>>>>>>>>>>> one of them as an index, and you can "fetch and increment").
>>>>>>>>>>>
>>>>>>>>>>> How would you do this most effectively today?  How might it have been
>>>>>>>>>>> done back in the mid 1970's when RCA made the chip?  Would it make a
>>>>>>>>>>> difference if you were working with a CPLD, FPGA, or some ASIC where
>>>>>>>>>>> you were determined to minimize chip area?
>>>>>>>>>>>
>>>>>>>>>>> I'm assuming that the original had one selectable increment/decrement
>>>>>>>>>>> unit that wrote back numbers to the registers, but I could see them
>>>>>>>>>>> implementing each register as a loadable counter -- I just don't
>>>>>>>>>>> have a
>>>>>>>>>>> good idea of what might use the least real estate.
>>>>>>>>>>
>>>>>>>>>> A counter is a register with an adder (although only needing half
>>>>>>>>>> adders
>>>>>>>>>> at each bit), so of course the incrementer will take up more logic than
>>>>>>>>>> a register.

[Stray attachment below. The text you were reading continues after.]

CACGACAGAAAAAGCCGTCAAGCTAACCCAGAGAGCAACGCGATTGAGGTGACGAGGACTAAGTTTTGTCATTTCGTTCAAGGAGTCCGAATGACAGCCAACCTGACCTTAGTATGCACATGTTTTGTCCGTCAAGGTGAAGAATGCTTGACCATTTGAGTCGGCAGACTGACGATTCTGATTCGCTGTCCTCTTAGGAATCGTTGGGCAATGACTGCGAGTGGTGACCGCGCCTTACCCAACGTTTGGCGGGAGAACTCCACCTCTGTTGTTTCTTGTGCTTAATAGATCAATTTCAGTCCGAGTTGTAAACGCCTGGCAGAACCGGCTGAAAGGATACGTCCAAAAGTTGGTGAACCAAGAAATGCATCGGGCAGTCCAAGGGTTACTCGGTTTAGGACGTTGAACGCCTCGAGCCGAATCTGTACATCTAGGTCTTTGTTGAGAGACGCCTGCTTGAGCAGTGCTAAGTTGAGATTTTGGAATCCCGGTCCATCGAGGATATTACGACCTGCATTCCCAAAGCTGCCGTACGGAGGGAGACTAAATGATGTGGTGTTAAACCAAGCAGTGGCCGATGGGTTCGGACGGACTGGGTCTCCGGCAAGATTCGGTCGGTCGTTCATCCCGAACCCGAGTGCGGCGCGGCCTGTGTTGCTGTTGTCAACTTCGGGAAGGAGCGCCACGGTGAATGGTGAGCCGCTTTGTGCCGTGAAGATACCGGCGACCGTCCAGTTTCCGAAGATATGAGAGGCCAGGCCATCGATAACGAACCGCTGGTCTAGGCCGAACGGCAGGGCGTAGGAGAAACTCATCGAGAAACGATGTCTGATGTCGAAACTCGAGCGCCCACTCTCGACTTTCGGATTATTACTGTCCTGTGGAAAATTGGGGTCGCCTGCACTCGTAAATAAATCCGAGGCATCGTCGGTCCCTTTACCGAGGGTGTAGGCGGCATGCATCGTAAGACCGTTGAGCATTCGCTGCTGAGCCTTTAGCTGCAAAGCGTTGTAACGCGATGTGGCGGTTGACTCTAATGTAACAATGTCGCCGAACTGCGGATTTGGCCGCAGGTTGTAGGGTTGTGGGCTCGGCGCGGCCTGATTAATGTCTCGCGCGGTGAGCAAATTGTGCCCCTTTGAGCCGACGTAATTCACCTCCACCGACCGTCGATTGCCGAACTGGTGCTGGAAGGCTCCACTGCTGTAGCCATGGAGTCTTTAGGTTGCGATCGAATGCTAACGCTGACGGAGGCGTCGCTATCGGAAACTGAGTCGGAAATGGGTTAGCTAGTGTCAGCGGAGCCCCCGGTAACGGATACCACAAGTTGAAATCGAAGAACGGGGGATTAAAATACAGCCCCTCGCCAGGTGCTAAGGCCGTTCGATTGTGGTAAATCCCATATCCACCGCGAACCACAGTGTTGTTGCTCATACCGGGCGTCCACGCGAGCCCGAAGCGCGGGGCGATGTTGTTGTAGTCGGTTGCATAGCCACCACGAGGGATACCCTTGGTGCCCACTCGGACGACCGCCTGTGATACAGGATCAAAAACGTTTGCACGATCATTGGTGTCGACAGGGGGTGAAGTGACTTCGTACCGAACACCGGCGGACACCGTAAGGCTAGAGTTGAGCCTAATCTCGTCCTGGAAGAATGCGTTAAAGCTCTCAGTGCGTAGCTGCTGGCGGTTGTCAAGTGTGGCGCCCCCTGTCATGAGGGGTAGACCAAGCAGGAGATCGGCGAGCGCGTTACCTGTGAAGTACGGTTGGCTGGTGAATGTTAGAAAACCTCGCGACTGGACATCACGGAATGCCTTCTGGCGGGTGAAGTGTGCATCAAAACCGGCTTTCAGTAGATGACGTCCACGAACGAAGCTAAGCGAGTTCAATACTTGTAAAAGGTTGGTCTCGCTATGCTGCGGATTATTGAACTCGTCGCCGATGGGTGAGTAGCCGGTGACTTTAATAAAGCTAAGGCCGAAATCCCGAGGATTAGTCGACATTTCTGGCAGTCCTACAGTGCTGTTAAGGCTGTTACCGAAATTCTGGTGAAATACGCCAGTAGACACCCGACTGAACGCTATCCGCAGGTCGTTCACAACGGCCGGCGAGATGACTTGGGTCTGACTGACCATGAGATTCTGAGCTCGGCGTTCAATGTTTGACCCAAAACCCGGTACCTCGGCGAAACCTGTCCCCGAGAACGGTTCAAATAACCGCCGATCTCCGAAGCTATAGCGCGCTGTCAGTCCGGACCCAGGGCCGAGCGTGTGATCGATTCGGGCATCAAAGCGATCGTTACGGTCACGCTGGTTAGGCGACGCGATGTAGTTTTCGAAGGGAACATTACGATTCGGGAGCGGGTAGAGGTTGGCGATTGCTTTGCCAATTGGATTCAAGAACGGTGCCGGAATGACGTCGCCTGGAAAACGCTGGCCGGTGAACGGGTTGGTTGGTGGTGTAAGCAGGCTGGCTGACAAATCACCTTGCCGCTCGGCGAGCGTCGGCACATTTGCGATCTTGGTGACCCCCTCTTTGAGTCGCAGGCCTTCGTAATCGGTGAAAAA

>>>>>>>>>>
>>>>>>>>>> Depending on what functions can be done while the register is
>>>>>>>>>> incrementing, they may use the ALU for all arithmetic operations.  Most
>>>>>>>>>> of the earlier processors conserved logic by time sequencing operations
>>>>>>>>>> within an instruction.  That's why some instructions take so many
>>>>>>>>>> cycles
>>>>>>>>>> to complete, it's shuffling data around internally.
>>>>>>>>>>
>>>>>>>>>> If you provide some instructions with their descriptions and the cycle
>>>>>>>>>> counts I bet I can tell you how much is done sequentially and how much
>>>>>>>>>> is done in parallel.
>>>>>>>>>
>>>>>>>>> There's a surprisingly large ecosystem of users for the processor -- I